The Boeing C-17 Globemaster III has been certified for unlimited usage of hydro processed blended biofuels known as hydrotreated renewable jet fuels, said officials.
“This certification marks the US Air Force’s first platform to be fully certified using an HRJ blend,” said Dr. Kevin Geiss, the deputy assistant secretary of the Air Force for energy. “This marks a significant achievement for the Air Force, our alternative fuel certification office and our partners in both industry and across the Department of Defence.”
The certification for usage of HRJ biofuel blended with petroleum-based JP-8 fuel represents part of ongoing efforts by Air Force officials to certify and test biofuels from non-petroleum sources.
The move to certify the fleet using the HRJ blend of fuel represents the US Air Force’s commitment to assuring the supply, no matter the source, meets the service’s required standards, and demonstrates the Air Force’s commitment to reducing its dependency on foreign sources of oil, Dr. Geiss added.
“We’re very proud of this certification,” said Terry Yonkers, the assistant secretary of the US Air Force for installations, environment and logistics. “By using a ‘pathfinder’ approach, we’ve taken the success of our processes developed in our previous alternative fuel certifications work and learned how to efficiently streamline our HRJ certification efforts, while guaranteeing the fuel blend will work without notable difference to the pilots.”
Yonkers added that unlike conventional jet fuel, biofuels burn cleaner without compounds like sulfur.
According to Jeff Braun, the Air Force’s alternative fuel certification office chief, the blended fuel evaluation that combined additional analyses from Boeing, Parker ESD and Pratt & Whitney resulted in no significant differences in engine stability, thrust response or engine steady-state performance.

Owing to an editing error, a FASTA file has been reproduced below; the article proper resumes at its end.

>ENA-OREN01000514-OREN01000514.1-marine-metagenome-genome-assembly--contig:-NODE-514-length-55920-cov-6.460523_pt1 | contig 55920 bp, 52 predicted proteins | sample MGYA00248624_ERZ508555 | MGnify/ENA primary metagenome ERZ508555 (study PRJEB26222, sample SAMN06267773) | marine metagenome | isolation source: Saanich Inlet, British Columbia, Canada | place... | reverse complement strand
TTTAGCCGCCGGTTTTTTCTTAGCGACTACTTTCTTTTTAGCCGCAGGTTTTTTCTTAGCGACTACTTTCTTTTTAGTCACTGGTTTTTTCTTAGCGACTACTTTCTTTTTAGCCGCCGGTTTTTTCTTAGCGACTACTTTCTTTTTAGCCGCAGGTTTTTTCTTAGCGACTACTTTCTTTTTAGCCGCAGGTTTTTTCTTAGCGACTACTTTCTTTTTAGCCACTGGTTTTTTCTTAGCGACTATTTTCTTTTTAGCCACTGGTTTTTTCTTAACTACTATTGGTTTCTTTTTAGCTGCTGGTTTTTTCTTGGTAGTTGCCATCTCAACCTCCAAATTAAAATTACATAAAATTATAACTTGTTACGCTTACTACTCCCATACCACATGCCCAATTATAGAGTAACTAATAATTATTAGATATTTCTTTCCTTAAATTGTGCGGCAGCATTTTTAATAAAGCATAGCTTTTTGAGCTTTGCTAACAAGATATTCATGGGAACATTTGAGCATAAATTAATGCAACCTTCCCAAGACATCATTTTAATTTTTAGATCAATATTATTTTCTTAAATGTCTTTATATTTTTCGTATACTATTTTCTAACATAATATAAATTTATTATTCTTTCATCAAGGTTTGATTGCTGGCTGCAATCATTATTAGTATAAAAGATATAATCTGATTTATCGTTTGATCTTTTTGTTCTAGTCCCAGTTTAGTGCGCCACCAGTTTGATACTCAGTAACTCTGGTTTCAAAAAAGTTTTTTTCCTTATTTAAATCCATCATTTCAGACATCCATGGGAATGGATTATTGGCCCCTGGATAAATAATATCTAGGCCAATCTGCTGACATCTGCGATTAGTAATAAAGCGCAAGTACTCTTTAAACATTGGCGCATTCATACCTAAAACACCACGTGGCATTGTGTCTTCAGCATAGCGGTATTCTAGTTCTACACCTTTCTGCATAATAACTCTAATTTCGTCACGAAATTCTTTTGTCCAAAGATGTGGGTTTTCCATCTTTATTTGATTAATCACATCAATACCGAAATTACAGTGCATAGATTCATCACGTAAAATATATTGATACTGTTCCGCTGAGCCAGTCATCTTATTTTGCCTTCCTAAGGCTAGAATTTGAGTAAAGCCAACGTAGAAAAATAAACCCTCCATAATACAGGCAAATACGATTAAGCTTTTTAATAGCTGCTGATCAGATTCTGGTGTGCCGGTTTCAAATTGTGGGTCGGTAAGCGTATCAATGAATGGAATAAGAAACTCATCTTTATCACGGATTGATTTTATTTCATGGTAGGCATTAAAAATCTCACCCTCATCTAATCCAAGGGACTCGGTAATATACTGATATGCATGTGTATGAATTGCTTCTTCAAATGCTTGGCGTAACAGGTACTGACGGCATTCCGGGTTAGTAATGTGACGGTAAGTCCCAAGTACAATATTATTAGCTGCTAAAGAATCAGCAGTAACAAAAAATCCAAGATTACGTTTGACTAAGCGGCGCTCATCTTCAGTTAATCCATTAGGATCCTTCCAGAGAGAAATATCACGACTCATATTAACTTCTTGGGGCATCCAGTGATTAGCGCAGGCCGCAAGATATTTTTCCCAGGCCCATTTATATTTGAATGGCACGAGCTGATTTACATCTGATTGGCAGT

This certification clears the C-17 to fly on a volumetric blend of up to 50 percent HRJ fuel with 50 percent JP-8, as well as a blend of 25 percent HRJ, 25 percent synthetic paraffinic kerosene fuel, and 50 percent JP-8, Braun said.
“We expect to conclude HRJ flight testing within the next 12 months, supporting fleetwide HRJ certification within the next 22 months,” Mr. Braun said.
In addition, the ground and flight demonstrations performed by the Air Force flight test center confirmed normal operations using the blended fuel, he said.
“When blended as we’ve done, this is a potential drop-in solution for jet fuel for our aircraft, requiring no modification to systems or special handling or monitoring,” Braun said.
“The Air Force is seeking alternative fuels that are ‘greener’ than the existing petroleum fuels paradigm, but don’t add to, or complicate, any logistical considerations for our jet fuel needs, and have the potential to be cost-competitive,” Yonkers said. “And HRJ blended fuels have us very excited.”
Mr Yonkers added that Air Force officials will bring the achievement to their partners within the DOD and industry, and will work to further integrate efforts on testing alternative fuels and the certification of platforms.
“This is a big deal,” Yonkers said.